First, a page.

With Caracalla dead one of his officers, Macrinus, tried to make himself emperor with the army’s support, but this would-be ‘usurper’ lacked the wisdom or skill to match his ambition. He was soon overthrown and replaced with another Severan, a cousin of Caracalla named Elagabalus.


A bust of Elagabalus. At his accession he was the youngest emperor in Roman history, but his deplorable behaviour soon cost him the support of his people and, more dangerously, the support of his soldiers. Image courtesy of G.dallorto


The Last Severans


At just 14 years old Elagabalus became the youngest emperor in Roman history, but the young man had very little aptitude for, or even interest in, ruling the empire. He spent most of his time engaging in a series of bizarre and sordid sex scandals while his mother and grandmother ran the empire from behind the scenes. After four years of his antics the Praetorian Guard, sickened and embarrassed by their teenage emperor’s indecent and irresponsible behaviour, finally lost all patience with him. On 11 March, 222 AD the praetorians murdered Elagabalus and replaced him with his even younger cousin, the 13-year-old Alexander Severus.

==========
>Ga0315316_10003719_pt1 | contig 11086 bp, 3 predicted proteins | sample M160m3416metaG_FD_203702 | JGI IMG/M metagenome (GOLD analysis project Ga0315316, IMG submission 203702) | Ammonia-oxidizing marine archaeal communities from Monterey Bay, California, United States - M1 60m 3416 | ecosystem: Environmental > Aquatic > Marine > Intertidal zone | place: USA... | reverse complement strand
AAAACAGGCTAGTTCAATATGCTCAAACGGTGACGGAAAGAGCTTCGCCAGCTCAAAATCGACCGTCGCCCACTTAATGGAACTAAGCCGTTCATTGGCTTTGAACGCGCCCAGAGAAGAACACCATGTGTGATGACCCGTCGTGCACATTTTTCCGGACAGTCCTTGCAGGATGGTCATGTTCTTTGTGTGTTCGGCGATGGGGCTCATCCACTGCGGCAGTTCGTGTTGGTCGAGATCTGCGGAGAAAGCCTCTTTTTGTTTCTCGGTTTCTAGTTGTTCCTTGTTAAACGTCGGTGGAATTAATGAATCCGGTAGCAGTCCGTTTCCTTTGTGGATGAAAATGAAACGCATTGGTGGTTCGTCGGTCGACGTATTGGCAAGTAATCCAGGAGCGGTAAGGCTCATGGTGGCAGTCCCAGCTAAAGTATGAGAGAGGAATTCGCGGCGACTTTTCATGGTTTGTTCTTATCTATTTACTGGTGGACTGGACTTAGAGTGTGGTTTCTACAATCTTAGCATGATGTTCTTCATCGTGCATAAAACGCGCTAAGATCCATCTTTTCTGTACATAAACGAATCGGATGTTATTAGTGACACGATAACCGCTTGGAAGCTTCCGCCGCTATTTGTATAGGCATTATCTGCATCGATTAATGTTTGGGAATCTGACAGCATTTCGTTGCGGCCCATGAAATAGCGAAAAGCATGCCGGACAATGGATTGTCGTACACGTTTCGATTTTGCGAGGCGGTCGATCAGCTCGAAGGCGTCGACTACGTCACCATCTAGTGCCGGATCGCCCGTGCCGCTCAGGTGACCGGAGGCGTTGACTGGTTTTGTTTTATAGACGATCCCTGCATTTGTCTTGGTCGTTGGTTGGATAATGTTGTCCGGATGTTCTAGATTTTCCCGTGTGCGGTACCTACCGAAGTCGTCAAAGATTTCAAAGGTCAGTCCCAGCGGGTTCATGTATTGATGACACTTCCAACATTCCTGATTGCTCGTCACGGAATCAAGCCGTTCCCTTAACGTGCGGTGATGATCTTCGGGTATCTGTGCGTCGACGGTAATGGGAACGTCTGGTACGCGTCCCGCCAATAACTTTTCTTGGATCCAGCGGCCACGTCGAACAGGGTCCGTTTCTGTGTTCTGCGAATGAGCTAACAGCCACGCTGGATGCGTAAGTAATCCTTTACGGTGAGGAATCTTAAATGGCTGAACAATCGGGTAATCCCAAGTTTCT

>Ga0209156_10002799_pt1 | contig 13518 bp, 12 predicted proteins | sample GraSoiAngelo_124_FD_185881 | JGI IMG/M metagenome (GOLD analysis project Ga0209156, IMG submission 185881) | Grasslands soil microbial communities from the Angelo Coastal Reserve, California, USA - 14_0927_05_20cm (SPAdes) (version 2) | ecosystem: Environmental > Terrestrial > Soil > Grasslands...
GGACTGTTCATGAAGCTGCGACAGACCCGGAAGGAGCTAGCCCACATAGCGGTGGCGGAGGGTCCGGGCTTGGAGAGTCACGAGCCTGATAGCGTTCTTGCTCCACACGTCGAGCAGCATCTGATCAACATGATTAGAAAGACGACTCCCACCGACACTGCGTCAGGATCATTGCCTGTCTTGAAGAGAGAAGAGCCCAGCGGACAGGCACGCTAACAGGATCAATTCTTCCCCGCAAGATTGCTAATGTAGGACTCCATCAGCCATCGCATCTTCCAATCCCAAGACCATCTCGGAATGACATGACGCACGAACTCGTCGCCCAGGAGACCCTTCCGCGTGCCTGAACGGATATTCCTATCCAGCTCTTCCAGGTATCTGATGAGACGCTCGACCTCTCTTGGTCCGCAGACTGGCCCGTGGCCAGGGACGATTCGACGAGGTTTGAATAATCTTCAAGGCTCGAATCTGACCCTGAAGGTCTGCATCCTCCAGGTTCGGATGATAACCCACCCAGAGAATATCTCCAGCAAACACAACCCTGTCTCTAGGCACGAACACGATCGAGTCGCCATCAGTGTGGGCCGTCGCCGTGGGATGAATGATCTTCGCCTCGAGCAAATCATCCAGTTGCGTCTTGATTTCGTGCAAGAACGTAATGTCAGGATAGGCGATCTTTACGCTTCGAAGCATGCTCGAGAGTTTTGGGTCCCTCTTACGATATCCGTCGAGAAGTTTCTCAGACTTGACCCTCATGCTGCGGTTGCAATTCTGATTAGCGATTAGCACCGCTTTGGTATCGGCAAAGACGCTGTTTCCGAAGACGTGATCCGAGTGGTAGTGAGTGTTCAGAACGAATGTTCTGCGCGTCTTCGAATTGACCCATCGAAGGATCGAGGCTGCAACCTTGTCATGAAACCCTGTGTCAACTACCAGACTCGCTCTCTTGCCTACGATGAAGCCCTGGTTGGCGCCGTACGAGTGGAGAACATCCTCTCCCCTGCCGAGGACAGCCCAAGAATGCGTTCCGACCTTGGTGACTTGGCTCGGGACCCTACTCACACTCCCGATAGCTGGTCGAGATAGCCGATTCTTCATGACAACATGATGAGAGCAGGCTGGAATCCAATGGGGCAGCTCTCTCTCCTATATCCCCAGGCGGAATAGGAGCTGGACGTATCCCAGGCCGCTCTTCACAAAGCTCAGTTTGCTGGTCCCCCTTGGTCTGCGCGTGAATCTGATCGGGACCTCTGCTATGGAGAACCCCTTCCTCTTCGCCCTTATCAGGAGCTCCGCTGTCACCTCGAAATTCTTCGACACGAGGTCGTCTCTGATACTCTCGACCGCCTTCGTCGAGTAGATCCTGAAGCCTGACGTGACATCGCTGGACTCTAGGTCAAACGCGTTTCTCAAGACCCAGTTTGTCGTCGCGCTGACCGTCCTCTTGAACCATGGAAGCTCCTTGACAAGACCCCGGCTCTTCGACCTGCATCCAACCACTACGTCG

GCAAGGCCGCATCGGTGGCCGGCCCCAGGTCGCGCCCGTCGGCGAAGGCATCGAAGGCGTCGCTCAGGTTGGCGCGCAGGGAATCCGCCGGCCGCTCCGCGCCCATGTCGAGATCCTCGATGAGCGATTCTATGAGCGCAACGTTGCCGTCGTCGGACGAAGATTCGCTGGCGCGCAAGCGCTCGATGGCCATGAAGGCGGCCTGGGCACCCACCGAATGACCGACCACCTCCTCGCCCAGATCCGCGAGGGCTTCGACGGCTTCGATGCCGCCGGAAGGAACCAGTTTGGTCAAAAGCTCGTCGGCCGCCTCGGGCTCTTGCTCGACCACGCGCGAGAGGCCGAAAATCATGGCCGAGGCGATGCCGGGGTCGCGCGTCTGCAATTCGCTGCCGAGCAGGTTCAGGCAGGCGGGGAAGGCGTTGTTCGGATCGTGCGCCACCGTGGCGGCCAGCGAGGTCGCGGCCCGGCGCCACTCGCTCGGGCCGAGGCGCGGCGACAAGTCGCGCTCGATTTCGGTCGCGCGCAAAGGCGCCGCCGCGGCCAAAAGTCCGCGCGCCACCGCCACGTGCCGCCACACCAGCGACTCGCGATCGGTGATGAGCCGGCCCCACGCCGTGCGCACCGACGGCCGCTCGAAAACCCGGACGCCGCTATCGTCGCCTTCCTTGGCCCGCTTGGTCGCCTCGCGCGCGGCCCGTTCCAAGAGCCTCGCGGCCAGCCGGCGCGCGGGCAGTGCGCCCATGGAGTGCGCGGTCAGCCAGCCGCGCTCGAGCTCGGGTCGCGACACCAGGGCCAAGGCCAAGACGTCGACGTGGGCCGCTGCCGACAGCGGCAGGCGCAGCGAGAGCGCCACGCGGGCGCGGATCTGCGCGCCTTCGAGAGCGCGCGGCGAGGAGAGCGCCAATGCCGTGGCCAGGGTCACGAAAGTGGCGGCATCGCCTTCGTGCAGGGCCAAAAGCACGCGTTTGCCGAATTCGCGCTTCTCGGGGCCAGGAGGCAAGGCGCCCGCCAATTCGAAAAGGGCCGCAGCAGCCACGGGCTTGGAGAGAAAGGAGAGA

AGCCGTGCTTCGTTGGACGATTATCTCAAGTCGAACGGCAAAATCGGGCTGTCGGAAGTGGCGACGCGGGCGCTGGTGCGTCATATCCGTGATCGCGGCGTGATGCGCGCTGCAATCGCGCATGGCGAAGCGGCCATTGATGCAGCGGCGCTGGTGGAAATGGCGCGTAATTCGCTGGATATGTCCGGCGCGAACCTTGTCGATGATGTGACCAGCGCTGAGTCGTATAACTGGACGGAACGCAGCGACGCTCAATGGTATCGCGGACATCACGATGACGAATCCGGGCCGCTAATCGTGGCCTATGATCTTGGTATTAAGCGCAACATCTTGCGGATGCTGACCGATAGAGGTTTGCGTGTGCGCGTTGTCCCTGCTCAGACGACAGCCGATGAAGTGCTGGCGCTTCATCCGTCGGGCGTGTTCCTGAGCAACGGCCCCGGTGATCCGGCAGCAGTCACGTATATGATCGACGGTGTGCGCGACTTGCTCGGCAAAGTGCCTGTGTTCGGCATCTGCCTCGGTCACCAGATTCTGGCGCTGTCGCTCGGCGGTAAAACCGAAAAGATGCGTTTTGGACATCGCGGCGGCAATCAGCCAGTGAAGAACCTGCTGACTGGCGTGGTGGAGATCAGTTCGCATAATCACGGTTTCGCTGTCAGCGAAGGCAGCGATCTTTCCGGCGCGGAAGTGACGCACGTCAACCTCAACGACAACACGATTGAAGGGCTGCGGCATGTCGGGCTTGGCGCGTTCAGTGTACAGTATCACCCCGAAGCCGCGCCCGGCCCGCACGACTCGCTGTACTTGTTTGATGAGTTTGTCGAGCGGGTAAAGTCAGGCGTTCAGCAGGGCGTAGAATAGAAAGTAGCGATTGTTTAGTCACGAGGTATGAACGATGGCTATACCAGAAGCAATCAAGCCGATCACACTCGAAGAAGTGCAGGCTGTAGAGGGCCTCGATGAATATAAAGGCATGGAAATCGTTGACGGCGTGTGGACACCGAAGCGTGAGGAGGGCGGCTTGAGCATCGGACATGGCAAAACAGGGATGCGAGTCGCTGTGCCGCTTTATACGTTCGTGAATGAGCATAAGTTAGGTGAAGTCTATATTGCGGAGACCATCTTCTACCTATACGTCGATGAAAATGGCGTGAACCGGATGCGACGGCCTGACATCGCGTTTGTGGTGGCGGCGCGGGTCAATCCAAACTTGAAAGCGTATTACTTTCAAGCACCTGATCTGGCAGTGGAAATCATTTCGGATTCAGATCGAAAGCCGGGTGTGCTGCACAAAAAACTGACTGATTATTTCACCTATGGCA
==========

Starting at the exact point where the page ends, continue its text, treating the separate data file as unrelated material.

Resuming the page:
Although Alexander’s personality was far more agreeable than his cousin’s, he was as much a puppet of his mother and grandmother as Elagabalus had been. Unlike Elagabalus or Caracalla Alexander was a pleasant and likeable young man. Unfortunately, he was utterly lacking in strength, foresight, or any of the other qualities of leadership needed to address the mounting challenges Rome faced during Alexander’s lifetime.


A bust of Alexander Severus, cousin and successor of Elagabalus. A likeable man but by no means a strong one, Alexander died without an heir in his late twenties, ending the Severan dynasty.